Review: The Phantom Tollbooth by Norton Juster

The Phantom Tollbooth

From Random House: For Milo, everything’s a bore. When a tollbooth mysteriously appears in his room, he drives through only because he’s got nothing better to do. But on the other side, things seem different. Milo visits the Island of Conclusions (you get there by jumping), learns about time from a ticking watchdog named Tock, and even embarks on a quest to rescue Rhyme and Reason! Somewhere along the way, Milo realizes something astonishing. Life is far from dull. In fact, it’s exciting beyond his wildest dreams.

One dull day a mysterious tollbooth arrives in Milo’s living room. Bored, as he always is, and thinking the tollbooth will help him while away some time, he gets in his little electric car and drives through the tollbooth…and into the Kingdom of Wisdom. There he encounters a watchdog named Tock who actually ticks, an argumentative Humbug, and a slew of other memorable characters like a boy who grows down and a Mathemagician. But the kingdoms aren’t what they used to be and pretty soon Milo finds himself on a mission to rescue the princesses Rhyme and Reason, and return them to their rightful homes.

I actually bought this book years ago in the height of my Harry Potter fangirl days when I read an interview with Emma Watson that said The Phantom Tollbooth was her favourite book.  I had never heard of the book at the time but if Miss Watson loved it, then I had to read it. But then it just sat on my shelf. Lately, I’ve been trying to read some of those neglected books and The Phantom Tollbooth went right to the top of my list.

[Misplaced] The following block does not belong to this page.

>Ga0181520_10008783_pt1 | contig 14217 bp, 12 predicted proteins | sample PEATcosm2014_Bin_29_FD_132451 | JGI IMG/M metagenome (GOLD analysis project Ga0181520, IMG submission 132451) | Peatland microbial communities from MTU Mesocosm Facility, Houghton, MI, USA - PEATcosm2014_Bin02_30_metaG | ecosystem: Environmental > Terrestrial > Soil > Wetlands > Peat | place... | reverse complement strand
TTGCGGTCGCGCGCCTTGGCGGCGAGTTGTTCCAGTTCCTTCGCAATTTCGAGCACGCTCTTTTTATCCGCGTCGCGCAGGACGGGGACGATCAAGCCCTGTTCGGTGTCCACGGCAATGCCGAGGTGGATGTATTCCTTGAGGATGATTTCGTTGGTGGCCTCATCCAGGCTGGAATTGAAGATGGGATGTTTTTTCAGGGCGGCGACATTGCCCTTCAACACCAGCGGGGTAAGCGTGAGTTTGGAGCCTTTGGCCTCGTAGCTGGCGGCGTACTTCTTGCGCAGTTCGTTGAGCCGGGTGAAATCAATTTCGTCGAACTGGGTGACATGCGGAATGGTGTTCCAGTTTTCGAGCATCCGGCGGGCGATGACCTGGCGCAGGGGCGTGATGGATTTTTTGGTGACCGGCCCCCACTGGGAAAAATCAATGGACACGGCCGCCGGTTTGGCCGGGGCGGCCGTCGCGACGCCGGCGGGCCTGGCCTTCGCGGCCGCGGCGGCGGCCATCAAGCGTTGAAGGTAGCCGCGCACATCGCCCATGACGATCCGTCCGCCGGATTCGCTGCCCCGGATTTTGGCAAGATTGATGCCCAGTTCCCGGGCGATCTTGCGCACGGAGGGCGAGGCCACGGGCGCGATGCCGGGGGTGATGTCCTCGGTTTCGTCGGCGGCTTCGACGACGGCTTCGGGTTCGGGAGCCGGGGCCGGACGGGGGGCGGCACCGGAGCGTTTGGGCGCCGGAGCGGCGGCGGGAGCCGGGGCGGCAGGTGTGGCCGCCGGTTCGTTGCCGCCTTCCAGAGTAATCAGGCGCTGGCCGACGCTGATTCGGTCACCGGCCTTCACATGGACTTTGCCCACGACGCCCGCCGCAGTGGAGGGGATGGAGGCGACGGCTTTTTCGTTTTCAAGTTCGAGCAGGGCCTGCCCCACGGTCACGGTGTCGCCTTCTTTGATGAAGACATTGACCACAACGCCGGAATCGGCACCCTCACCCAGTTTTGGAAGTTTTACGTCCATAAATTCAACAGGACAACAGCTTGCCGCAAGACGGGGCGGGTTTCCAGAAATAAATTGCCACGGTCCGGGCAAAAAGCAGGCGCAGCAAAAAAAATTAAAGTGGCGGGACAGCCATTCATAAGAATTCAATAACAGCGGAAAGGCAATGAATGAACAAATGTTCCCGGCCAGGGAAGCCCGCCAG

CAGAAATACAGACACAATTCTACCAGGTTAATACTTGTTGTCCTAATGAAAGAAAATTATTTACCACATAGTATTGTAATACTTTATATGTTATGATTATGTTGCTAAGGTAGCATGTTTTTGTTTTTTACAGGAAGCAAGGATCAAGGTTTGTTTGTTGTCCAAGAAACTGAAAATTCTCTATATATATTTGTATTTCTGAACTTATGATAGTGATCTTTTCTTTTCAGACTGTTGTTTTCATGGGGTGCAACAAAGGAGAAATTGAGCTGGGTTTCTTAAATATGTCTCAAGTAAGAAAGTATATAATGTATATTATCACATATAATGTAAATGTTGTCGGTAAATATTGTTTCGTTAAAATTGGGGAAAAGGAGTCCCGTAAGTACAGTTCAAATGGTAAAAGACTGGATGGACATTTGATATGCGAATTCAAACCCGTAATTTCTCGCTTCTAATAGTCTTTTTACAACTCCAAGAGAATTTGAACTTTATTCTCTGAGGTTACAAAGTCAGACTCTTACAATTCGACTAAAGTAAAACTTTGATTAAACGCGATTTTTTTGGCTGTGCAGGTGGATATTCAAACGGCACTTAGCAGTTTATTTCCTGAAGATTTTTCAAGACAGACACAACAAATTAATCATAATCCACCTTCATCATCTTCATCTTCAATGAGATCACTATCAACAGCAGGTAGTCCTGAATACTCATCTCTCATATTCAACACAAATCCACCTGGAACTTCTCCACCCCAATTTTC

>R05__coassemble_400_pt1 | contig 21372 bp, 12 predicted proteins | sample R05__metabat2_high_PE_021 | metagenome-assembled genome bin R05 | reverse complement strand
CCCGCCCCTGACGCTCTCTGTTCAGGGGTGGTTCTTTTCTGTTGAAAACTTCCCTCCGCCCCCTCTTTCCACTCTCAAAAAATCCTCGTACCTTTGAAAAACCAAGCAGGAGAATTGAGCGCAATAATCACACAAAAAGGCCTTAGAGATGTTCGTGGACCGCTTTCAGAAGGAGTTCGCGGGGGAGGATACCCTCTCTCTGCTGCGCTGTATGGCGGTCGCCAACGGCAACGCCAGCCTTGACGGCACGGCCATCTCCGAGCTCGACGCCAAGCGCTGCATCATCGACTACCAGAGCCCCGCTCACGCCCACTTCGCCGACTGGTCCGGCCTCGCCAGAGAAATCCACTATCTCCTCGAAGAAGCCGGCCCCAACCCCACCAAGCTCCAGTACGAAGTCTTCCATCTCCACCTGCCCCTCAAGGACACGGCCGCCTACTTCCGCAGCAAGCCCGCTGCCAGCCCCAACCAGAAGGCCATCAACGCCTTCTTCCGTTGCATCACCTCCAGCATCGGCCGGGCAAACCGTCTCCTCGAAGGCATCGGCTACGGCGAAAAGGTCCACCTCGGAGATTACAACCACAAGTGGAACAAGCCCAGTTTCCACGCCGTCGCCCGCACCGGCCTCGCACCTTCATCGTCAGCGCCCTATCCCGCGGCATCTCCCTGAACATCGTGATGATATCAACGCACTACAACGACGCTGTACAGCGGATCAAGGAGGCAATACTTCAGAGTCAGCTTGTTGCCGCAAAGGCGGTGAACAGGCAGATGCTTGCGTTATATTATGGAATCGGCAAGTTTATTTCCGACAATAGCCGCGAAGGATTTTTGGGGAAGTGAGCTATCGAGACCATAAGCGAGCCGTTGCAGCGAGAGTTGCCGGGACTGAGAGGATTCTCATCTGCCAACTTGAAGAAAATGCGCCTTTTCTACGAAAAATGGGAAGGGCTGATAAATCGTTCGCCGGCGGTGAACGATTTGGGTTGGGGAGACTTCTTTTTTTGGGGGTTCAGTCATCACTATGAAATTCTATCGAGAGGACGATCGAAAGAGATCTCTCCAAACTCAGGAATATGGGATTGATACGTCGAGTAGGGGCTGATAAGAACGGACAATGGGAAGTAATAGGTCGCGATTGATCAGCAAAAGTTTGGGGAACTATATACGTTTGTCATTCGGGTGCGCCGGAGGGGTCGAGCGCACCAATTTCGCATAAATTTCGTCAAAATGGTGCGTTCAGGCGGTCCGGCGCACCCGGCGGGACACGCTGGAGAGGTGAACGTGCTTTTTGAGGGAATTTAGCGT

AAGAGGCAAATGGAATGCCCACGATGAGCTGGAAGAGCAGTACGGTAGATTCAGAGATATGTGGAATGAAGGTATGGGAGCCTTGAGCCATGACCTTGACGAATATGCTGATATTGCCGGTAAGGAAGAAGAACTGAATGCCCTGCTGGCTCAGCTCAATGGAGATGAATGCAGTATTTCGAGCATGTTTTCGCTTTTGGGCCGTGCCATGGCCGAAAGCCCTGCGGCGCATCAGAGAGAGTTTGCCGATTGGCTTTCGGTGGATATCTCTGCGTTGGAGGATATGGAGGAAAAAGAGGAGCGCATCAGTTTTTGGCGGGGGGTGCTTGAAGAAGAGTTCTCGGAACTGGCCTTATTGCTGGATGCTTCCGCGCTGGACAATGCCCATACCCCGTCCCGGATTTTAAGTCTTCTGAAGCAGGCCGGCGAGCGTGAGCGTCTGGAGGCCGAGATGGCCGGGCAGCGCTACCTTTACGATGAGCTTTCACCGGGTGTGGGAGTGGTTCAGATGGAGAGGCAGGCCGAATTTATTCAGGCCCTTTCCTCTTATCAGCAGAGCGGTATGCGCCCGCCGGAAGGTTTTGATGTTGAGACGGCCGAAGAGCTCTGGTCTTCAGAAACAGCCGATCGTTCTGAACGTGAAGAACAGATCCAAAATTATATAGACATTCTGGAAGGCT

I started out really enjoying this book. It is extremely clever, and wordsmiths young and old will find puns and allegories galore to chuckle at. It is very inventive. The only book I can think to compare it to is Alice’s Adventures in Wonderland, with it’s peculiar characters, nonsensical world, and witticisms.

But about halfway through, all the characters’ and place eccentricities started to wear on me. It felt like the author was trying to show off, trying to include every possible wordplay he could think of. It became tedious and I ended up glazing over a lot. I think this book could have easily been about half the size without losing quality.

I think The Phantom Tollbooth would be good in small doses—read a chapter then go read something else and come back to it. But reading cover to cover is a bit too much.

♥ ♥ (2/5 hearts)

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